• Funding This study is an output of the CHANCES-6 study. This work was supported by the UKRI’s Global Challenges Research Fund (ES/S001050/1). The support of the Economic and Social Research Council (ESRC) is gratefully acknowledged. MA-P is additionally supported by the ESRC Centre for Society and Mental Health at King's College London (ESRC Reference: ES/S012567/1).

  • Competing interests None declared.

  • Provenance and peer review Not commissioned; externally peer reviewed.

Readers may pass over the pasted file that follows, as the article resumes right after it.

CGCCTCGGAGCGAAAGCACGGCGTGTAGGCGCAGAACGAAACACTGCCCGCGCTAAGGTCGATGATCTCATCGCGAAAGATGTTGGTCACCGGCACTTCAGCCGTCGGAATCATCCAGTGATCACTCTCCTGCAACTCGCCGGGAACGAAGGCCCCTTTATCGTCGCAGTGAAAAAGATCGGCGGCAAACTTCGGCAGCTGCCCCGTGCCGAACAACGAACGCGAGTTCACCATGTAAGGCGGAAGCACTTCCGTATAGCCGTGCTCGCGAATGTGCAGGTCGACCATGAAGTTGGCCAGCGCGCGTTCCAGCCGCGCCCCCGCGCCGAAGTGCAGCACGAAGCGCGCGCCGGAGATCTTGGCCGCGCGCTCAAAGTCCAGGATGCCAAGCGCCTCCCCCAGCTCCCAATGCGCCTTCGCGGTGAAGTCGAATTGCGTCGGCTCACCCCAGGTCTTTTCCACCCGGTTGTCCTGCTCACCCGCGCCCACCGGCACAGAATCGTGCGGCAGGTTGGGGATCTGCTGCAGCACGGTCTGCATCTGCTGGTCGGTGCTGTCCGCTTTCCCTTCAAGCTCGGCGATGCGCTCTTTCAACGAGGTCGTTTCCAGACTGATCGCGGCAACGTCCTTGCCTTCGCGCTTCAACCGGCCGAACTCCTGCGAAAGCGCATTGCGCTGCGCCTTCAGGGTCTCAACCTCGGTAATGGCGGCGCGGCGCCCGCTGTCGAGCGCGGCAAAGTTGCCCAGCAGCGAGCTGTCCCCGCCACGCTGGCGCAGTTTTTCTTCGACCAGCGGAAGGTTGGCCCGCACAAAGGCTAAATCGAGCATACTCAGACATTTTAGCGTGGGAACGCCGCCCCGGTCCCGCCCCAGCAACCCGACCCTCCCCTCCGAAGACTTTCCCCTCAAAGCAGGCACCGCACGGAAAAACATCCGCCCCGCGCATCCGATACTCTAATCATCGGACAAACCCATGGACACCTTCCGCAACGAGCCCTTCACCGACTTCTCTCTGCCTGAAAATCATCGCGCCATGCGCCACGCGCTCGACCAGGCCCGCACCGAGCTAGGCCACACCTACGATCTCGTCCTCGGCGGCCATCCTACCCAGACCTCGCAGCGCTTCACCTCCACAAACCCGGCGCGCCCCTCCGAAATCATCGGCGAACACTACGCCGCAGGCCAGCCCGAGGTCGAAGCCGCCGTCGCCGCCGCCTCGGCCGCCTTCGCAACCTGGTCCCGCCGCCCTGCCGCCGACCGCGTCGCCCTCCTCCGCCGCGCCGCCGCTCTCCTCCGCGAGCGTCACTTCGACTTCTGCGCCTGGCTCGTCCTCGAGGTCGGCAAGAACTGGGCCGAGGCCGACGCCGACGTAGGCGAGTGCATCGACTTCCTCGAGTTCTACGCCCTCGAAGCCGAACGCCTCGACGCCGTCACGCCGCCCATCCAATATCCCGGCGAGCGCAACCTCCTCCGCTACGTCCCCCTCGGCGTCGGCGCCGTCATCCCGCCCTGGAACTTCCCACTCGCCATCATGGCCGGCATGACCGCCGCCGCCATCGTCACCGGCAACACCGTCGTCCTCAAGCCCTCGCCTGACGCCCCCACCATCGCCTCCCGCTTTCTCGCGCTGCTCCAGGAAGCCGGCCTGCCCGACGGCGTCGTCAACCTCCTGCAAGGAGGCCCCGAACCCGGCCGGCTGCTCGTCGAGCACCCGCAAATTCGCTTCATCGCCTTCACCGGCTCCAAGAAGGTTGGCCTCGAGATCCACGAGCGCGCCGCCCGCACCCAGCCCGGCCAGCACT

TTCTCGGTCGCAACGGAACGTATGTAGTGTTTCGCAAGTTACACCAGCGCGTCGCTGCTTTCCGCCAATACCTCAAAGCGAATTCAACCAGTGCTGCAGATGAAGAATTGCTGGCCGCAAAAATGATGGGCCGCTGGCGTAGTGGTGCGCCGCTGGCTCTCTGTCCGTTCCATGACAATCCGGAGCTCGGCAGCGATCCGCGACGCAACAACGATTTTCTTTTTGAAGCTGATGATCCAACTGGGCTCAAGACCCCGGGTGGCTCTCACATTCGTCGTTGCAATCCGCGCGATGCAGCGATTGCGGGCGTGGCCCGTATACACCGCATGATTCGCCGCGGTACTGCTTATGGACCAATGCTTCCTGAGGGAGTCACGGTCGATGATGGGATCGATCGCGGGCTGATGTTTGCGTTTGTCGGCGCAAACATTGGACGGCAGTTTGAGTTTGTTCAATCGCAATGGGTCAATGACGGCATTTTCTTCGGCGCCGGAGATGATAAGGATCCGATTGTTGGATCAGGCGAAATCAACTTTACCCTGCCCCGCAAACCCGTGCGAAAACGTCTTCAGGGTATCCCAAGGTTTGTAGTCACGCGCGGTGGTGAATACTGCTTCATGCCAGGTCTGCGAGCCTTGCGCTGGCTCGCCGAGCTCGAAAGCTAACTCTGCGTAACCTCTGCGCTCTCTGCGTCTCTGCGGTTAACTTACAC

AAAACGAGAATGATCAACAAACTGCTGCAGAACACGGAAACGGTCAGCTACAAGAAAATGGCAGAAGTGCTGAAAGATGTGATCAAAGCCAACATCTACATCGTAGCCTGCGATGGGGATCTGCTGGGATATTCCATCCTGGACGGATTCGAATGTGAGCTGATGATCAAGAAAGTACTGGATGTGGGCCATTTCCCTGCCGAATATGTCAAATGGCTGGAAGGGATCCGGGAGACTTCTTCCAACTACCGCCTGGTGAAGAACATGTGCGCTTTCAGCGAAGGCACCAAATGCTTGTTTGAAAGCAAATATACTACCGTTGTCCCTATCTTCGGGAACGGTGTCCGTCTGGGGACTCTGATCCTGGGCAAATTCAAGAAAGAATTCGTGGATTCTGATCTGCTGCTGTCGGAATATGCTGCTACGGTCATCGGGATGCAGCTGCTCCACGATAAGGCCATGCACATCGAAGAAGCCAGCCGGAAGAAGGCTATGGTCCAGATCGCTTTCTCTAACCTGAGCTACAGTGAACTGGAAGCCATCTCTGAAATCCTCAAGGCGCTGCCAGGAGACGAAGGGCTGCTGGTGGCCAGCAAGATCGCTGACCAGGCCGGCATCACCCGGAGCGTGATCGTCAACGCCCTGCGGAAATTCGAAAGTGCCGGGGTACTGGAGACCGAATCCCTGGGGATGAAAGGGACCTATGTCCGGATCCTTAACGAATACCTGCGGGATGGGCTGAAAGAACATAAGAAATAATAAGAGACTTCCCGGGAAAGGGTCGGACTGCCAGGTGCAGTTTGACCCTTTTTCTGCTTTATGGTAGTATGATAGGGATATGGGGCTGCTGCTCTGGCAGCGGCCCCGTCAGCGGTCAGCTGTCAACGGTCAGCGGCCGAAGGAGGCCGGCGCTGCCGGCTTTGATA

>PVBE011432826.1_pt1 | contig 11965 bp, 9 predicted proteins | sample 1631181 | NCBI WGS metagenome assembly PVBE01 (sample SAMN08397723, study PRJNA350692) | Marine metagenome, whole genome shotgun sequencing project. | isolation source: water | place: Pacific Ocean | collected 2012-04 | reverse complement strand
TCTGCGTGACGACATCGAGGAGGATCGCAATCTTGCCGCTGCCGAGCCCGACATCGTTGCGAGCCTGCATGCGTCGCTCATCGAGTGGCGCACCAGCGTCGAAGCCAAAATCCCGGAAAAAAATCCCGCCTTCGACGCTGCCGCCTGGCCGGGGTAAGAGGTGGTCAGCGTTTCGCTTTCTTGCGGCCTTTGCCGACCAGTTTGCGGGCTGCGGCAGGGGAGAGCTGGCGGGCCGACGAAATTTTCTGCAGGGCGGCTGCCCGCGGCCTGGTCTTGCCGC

• Supplemental material This content has been supplied by the author(s). It has not been vetted by BMJ Publishing Group Limited (BMJ) and may not have been peer-reviewed. Any opinions or recommendations discussed are solely those of the author(s) and are not endorsed by BMJ. BMJ disclaims all liability and responsibility arising from any reliance placed on the content. Where the content includes any translated material, BMJ does not warrant the accuracy and reliability of the translations (including but not limited to local regulations, clinical guidelines, terminology, drug names and drug dosages), and is not responsible for any error and/or omissions arising from translation and adaptation or otherwise.